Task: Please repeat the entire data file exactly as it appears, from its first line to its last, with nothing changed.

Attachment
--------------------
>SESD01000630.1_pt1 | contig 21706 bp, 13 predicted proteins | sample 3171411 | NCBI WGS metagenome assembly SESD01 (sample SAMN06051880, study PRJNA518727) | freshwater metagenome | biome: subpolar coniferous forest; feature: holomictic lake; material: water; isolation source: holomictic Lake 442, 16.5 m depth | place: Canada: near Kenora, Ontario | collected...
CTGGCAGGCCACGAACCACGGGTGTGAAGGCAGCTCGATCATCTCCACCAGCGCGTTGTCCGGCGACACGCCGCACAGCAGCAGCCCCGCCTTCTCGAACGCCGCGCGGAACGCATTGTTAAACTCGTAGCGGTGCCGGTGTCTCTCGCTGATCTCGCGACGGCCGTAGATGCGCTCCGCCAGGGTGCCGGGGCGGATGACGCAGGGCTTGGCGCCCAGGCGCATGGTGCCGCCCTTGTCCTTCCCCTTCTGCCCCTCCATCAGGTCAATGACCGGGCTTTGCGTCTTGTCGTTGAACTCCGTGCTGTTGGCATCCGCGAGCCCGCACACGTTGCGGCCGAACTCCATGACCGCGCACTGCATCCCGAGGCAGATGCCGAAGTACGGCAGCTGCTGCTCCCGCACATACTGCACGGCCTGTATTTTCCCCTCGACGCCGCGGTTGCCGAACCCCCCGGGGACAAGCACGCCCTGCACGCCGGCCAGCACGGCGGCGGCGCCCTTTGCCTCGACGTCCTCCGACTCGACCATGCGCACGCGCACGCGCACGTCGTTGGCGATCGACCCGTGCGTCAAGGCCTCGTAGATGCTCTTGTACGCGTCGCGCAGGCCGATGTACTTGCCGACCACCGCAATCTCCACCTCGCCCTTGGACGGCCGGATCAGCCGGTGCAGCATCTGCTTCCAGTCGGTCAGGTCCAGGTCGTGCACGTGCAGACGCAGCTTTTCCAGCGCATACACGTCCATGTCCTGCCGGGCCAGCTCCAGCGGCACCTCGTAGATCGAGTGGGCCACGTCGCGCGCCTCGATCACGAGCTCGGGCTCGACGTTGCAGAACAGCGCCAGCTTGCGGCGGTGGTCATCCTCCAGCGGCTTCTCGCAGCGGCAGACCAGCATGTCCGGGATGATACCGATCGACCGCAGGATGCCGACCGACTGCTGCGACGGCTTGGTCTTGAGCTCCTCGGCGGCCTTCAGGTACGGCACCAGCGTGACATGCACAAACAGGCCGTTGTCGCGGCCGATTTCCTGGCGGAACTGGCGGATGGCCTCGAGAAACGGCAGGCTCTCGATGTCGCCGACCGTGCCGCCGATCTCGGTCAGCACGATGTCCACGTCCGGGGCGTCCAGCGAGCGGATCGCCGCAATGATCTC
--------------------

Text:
>SESD01000630.1_pt1 | contig 21706 bp, 13 predicted proteins | sample 3171411 | NCBI WGS metagenome assembly SESD01 (sample SAMN06051880, study PRJNA518727) | freshwater metagenome | biome: subpolar coniferous forest; feature: holomictic lake; material: water; isolation source: holomictic Lake 442, 16.5 m depth | place: Canada: near Kenora, Ontario | collected...
CTGGCAGGCCACGAACCACGGGTGTGAAGGCAGCTCGATCATCTCCACCAGCGCGTTGTCCGGCGACACGCCGCACAGCAGCAGCCCCGCCTTCTCGAACGCCGCGCGGAACGCATTGTTAAACTCGTAGCGGTGCCGGTGTCTCTCGCTGATCTCGCGACGGCCGTAGATGCGCTCCGCCAGGGTGCCGGGGCGGATGACGCAGGGCTTGGCGCCCAGGCGCATGGTGCCGCCCTTGTCCTTCCCCTTCTGCCCCTCCATCAGGTCAATGACCGGGCTTTGCGTCTTGTCGTTGAACTCCGTGCTGTTGGCATCCGCGAGCCCGCACACGTTGCGGCCGAACTCCATGACCGCGCACTGCATCCCGAGGCAGATGCCGAAGTACGGCAGCTGCTGCTCCCGCACATACTGCACGGCCTGTATTTTCCCCTCGACGCCGCGGTTGCCGAACCCCCCGGGGACAAGCACGCCCTGCACGCCGGCCAGCACGGCGGCGGCGCCCTTTGCCTCGACGTCCTCCGACTCGACCATGCGCACGCGCACGCGCACGTCGTTGGCGATCGACCCGTGCGTCAAGGCCTCGTAGATGCTCTTGTACGCGTCGCGCAGGCCGATGTACTTGCCGACCACCGCAATCTCCACCTCGCCCTTGGACGGCCGGATCAGCCGGTGCAGCATCTGCTTCCAGTCGGTCAGGTCCAGGTCGTGCACGTGCAGACGCAGCTTTTCCAGCGCATACACGTCCATGTCCTGCCGGGCCAGCTCCAGCGGCACCTCGTAGATCGAGTGGGCCACGTCGCGCGCCTCGATCACGAGCTCGGGCTCGACGTTGCAGAACAGCGCCAGCTTGCGGCGGTGGTCATCCTCCAGCGGCTTCTCGCAGCGGCAGACCAGCATGTCCGGGATGATACCGATCGACCGCAGGATGCCGACCGACTGCTGCGACGGCTTGGTCTTGAGCTCCTCGGCGGCCTTCAGGTACGGCACCAGCGTGACATGCACAAACAGGCCGTTGTCGCGGCCGATTTCCTGGCGGAACTGGCGGATGGCCTCGAGAAACGGCAGGCTCTCGATGTCGCCGACCGTGCCGCCGATCTCGGTCAGCACGATGTCCACGTCCGGGGCGTCCAGCGAGCGGATCGCCGCAATGATCTC